Those willing to give ground on the religious creation myth may still argue that religion has been humanity’s chalice of moral instruction. But I learned all my good manners from my mom, and she was a hard-core non-believer. Absent a lightning bolt in the next five seconds, or a tempest of disbelieving laughter from my ex-wives, I stand here as proof that one can live a virtuous, if a slightly morally elastic, life without any subscription to religious faith.

And consider the possibility that the “mediocrity principle” may also be the highest form of self-emancipation. With remarkable intuition and understanding, the authors of all creation stories get something stunningly right: not a First Dude, but Creation itself—the essential liberation of matter in the moment of origination that we name the Big Bang. How can we doubt that the release of that much energy and the formation of the still-expanding universe could be anything but a vast, creative act, its energetic signature written into everything, forever? Novelty, variety, creativity and possibility are fundamental expressions of the release of all that energy. Everything around us proves it, as all those tedious, world-of-wonder nature documentaries with bad production values (“bug shows,” a friend calls them) have been trying for years to demonstrate. Our own consciousness and our questing nature are themselves a demonstration that material existence is creative, open-ended and surprising.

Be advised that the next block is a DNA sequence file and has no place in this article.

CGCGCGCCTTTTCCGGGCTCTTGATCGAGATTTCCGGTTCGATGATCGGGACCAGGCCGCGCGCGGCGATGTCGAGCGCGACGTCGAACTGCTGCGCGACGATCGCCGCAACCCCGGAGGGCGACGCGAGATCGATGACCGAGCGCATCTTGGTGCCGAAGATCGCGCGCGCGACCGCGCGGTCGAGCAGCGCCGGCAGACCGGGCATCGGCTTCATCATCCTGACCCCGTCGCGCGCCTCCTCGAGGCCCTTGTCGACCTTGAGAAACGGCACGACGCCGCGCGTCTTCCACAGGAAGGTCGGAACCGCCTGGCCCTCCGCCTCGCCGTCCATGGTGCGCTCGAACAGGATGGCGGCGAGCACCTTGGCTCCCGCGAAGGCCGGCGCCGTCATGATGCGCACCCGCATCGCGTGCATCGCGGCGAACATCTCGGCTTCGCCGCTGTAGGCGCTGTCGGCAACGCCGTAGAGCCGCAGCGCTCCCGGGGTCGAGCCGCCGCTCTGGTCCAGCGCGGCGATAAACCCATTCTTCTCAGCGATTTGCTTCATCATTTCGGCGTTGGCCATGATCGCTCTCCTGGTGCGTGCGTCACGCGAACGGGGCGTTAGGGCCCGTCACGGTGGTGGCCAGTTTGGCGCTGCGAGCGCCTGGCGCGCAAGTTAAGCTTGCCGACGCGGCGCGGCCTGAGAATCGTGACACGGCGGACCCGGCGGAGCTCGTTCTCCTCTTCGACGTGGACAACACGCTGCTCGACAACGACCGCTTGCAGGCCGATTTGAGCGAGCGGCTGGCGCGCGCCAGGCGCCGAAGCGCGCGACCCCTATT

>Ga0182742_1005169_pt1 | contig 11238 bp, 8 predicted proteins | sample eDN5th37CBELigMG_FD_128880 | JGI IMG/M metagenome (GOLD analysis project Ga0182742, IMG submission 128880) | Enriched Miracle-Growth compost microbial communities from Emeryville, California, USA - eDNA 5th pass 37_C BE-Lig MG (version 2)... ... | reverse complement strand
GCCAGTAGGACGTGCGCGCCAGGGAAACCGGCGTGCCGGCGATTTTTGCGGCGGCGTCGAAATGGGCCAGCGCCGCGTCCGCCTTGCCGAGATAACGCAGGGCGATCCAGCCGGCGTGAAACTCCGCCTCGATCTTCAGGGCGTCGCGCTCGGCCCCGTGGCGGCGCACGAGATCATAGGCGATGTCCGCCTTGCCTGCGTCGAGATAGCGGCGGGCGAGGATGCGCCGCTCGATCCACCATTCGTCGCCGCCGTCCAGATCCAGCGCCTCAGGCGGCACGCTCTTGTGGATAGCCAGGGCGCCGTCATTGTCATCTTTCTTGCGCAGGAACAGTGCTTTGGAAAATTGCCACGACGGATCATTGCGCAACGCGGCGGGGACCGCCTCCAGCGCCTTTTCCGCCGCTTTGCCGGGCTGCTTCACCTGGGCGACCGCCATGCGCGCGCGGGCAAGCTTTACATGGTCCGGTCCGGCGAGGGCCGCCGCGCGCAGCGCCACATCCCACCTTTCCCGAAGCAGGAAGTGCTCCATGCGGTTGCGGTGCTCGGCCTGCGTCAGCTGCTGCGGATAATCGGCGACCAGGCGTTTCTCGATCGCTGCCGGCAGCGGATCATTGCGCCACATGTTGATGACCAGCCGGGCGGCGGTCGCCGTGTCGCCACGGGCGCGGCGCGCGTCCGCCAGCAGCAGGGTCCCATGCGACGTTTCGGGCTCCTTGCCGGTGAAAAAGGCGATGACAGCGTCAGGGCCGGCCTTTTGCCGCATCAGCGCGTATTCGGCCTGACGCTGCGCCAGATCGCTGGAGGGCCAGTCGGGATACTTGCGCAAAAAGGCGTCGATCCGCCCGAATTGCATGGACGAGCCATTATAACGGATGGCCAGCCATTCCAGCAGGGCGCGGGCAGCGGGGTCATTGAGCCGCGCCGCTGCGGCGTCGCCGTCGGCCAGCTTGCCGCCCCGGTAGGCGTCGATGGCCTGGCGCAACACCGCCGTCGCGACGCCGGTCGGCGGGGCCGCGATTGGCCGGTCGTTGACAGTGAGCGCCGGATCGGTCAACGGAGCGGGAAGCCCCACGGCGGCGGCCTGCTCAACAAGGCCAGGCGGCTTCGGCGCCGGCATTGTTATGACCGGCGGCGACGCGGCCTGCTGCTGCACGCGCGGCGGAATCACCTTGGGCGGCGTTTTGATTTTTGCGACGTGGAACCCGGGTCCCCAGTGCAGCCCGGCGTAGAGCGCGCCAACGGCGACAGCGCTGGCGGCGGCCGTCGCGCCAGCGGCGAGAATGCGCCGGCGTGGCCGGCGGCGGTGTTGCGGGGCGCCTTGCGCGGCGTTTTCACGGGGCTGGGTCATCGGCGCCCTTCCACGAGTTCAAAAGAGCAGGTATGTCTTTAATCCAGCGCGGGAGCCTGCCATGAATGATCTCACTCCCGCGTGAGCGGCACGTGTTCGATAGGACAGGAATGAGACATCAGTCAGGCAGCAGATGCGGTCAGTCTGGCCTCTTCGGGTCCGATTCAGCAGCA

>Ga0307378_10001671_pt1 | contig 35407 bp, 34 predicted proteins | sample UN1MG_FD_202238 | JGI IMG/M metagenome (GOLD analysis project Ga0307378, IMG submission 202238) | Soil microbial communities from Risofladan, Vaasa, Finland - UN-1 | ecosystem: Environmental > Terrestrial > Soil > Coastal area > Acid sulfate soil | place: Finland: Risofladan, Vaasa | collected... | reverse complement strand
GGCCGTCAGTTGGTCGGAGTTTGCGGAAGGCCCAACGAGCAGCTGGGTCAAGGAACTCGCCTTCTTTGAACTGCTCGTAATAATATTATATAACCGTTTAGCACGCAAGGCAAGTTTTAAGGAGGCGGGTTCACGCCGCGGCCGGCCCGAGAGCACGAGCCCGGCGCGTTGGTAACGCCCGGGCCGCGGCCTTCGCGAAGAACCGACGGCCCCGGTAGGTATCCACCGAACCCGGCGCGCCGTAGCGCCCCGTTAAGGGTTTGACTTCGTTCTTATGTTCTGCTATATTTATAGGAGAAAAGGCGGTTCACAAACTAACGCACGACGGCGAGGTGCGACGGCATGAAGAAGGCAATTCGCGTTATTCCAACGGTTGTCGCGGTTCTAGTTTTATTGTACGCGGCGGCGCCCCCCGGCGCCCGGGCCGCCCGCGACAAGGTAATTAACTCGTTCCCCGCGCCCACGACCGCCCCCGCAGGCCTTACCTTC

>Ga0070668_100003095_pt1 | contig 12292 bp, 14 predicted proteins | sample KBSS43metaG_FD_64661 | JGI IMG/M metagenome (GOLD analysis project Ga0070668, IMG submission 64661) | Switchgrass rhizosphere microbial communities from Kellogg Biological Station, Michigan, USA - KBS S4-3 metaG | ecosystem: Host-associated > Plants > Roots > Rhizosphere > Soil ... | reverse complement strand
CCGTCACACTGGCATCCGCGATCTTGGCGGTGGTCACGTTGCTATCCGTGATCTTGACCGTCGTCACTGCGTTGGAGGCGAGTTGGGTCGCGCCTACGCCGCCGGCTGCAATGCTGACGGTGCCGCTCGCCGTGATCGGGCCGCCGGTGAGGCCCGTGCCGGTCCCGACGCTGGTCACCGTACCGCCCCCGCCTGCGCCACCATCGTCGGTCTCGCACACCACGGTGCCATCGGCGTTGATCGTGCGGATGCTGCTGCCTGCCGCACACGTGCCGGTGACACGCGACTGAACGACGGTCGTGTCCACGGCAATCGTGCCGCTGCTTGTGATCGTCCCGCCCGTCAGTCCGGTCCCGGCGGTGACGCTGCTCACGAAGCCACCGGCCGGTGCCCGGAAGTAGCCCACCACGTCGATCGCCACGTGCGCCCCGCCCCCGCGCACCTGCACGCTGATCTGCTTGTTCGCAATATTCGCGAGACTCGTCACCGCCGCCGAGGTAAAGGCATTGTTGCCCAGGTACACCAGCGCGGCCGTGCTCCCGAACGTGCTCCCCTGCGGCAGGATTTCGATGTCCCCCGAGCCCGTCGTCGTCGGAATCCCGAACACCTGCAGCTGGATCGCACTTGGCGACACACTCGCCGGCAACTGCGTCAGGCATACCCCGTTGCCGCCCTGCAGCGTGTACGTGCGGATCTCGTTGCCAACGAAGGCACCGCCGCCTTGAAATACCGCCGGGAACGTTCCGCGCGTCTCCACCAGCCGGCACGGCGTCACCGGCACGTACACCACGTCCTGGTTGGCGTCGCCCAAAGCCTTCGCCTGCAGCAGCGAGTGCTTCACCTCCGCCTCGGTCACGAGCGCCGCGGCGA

We ourselves are made out of energy, and our great mission is to fully understand the energetic and still unknown cosmos, a quest that takes form both as scientific appetite and deep spiritual yearning. After all, we just want to get closer to the source—a Big Bang for some, a Big Guy for others. Maybe we created religious origin stories simply to allow us to cushion the raw shock of consciousness.

I’m sympathetic. The Big Bang idea can cause brain damage. How can all the “stuff” in the universe—stars, planets and the room in between—come from an initial atom-sized source, as scientists theorize? And if the universe is still expanding, it must be expanding into more space, or more something; so does the space the universe is expanding into pre-exist? And what’s at the farthest reach of it...a stop sign? 

None of this Citizen of the Universe maundering, though, restrains the Stanford Encyclopedia of Philosophy from putting the God argument in terms any fourth-grader seeking a rendezvous with the Almighty could follow:

“The cosmological argument uses a general pattern of argumentation that makes an inference from certain alleged facts about the cosmos to the existence of a unique being, generally identified with or referred to as God. Among these initial facts are that certain beings or events are causally dependent or contingent, that the universe (as the totality of contingent things) is contingent, that the Big Conjunctive Contingent Fact possibly has an explanation, or that the universe came into being. From these facts philosophers infer deductively, inductively, or abductively by inference to the best explanation that a first or sustaining cause, a necessary being, an unmoved mover, or a personal being (God) exists that caused and/or sustains the universe.”